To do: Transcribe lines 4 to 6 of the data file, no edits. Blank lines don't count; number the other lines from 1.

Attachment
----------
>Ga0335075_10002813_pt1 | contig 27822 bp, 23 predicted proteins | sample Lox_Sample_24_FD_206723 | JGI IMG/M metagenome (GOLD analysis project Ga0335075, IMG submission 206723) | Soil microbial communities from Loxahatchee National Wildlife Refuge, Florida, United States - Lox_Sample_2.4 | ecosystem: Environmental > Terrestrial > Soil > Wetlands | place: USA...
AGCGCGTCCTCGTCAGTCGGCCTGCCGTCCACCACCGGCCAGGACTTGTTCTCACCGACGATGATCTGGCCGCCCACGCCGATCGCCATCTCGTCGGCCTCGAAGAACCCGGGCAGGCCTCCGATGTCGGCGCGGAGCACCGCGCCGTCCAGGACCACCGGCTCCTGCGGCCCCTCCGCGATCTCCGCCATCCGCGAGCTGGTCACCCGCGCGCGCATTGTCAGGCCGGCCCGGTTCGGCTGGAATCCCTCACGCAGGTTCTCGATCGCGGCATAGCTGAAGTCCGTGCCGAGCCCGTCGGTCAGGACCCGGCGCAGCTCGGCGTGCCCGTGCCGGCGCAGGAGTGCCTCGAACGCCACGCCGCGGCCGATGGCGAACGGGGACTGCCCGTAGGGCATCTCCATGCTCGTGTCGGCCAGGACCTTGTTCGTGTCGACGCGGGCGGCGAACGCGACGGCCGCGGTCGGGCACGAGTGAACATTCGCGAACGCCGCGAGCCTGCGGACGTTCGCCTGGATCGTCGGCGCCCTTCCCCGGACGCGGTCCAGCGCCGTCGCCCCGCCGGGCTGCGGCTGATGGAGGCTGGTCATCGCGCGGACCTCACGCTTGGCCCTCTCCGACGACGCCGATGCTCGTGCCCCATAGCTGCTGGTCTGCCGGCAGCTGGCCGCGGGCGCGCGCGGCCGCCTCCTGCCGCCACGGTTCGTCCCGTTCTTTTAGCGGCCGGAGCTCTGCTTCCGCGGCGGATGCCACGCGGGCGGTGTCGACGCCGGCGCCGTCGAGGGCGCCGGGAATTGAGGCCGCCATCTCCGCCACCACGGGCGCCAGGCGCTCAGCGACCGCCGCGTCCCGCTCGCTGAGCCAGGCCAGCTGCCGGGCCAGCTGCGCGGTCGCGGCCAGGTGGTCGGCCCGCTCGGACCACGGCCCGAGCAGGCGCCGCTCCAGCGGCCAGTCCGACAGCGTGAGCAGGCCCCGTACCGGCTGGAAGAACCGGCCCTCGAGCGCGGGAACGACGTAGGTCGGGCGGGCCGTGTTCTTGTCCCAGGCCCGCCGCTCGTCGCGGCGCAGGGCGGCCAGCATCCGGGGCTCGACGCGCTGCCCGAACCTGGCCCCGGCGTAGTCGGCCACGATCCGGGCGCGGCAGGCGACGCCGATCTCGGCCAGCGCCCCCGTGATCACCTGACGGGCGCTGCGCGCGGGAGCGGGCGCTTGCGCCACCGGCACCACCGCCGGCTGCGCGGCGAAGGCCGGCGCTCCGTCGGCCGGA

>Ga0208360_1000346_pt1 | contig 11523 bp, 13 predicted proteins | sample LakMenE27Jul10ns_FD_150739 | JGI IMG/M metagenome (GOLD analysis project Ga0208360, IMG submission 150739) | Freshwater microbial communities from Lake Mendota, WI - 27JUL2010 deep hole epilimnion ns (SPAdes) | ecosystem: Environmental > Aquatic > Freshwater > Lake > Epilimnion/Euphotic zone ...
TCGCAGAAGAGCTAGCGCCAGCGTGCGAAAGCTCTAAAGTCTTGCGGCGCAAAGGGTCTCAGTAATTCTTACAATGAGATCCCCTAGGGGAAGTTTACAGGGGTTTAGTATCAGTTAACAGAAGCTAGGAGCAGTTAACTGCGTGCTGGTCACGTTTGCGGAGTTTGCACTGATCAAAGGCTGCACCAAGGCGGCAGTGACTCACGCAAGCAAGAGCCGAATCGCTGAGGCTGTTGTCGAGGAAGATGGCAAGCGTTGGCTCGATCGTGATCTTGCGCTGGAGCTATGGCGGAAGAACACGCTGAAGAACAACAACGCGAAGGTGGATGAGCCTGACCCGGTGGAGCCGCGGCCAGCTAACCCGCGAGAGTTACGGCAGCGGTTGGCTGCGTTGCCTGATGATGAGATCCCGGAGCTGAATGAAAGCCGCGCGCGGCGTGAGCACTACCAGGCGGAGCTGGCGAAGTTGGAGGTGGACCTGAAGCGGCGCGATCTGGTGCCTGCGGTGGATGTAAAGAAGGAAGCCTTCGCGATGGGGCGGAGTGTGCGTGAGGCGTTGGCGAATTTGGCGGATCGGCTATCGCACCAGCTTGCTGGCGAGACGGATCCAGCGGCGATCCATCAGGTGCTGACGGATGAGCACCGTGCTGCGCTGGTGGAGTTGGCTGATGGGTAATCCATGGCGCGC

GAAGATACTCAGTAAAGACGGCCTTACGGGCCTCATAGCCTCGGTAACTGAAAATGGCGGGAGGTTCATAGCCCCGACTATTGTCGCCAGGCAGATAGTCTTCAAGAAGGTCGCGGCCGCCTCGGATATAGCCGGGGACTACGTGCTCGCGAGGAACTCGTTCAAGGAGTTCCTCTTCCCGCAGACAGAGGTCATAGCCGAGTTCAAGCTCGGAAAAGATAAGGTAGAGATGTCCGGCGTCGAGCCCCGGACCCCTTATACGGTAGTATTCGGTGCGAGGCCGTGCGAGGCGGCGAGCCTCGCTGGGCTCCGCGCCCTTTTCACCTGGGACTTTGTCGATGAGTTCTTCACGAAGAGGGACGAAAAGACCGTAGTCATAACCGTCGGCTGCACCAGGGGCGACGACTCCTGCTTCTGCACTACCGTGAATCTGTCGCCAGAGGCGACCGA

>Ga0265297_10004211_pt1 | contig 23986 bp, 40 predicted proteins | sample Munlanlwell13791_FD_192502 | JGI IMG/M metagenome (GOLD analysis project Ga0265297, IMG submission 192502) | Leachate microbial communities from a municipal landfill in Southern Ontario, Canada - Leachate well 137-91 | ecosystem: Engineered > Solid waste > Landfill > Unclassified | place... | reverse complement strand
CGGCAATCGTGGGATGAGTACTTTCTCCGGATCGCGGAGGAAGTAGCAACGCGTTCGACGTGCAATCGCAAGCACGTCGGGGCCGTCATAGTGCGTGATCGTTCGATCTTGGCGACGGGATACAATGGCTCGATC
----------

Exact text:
TCGCAGAAGAGCTAGCGCCAGCGTGCGAAAGCTCTAAAGTCTTGCGGCGCAAAGGGTCTCAGTAATTCTTACAATGAGATCCCCTAGGGGAAGTTTACAGGGGTTTAGTATCAGTTAACAGAAGCTAGGAGCAGTTAACTGCGTGCTGGTCACGTTTGCGGAGTTTGCACTGATCAAAGGCTGCACCAAGGCGGCAGTGACTCACGCAAGCAAGAGCCGAATCGCTGAGGCTGTTGTCGAGGAAGATGGCAAGCGTTGGCTCGATCGTGATCTTGCGCTGGAGCTATGGCGGAAGAACACGCTGAAGAACAACAACGCGAAGGTGGATGAGCCTGACCCGGTGGAGCCGCGGCCAGCTAACCCGCGAGAGTTACGGCAGCGGTTGGCTGCGTTGCCTGATGATGAGATCCCGGAGCTGAATGAAAGCCGCGCGCGGCGTGAGCACTACCAGGCGGAGCTGGCGAAGTTGGAGGTGGACCTGAAGCGGCGCGATCTGGTGCCTGCGGTGGATGTAAAGAAGGAAGCCTTCGCGATGGGGCGGAGTGTGCGTGAGGCGTTGGCGAATTTGGCGGATCGGCTATCGCACCAGCTTGCTGGCGAGACGGATCCAGCGGCGATCCATCAGGTGCTGACGGATGAGCACCGTGCTGCGCTGGTGGAGTTGGCTGATGGGTAATCCATGGCGCGC

GAAGATACTCAGTAAAGACGGCCTTACGGGCCTCATAGCCTCGGTAACTGAAAATGGCGGGAGGTTCATAGCCCCGACTATTGTCGCCAGGCAGATAGTCTTCAAGAAGGTCGCGGCCGCCTCGGATATAGCCGGGGACTACGTGCTCGCGAGGAACTCGTTCAAGGAGTTCCTCTTCCCGCAGACAGAGGTCATAGCCGAGTTCAAGCTCGGAAAAGATAAGGTAGAGATGTCCGGCGTCGAGCCCCGGACCCCTTATACGGTAGTATTCGGTGCGAGGCCGTGCGAGGCGGCGAGCCTCGCTGGGCTCCGCGCCCTTTTCACCTGGGACTTTGTCGATGAGTTCTTCACGAAGAGGGACGAAAAGACCGTAGTCATAACCGTCGGCTGCACCAGGGGCGACGACTCCTGCTTCTGCACTACCGTGAATCTGTCGCCAGAGGCGACCGA

>Ga0265297_10004211_pt1 | contig 23986 bp, 40 predicted proteins | sample Munlanlwell13791_FD_192502 | JGI IMG/M metagenome (GOLD analysis project Ga0265297, IMG submission 192502) | Leachate microbial communities from a municipal landfill in Southern Ontario, Canada - Leachate well 137-91 | ecosystem: Engineered > Solid waste > Landfill > Unclassified | place... | reverse complement strand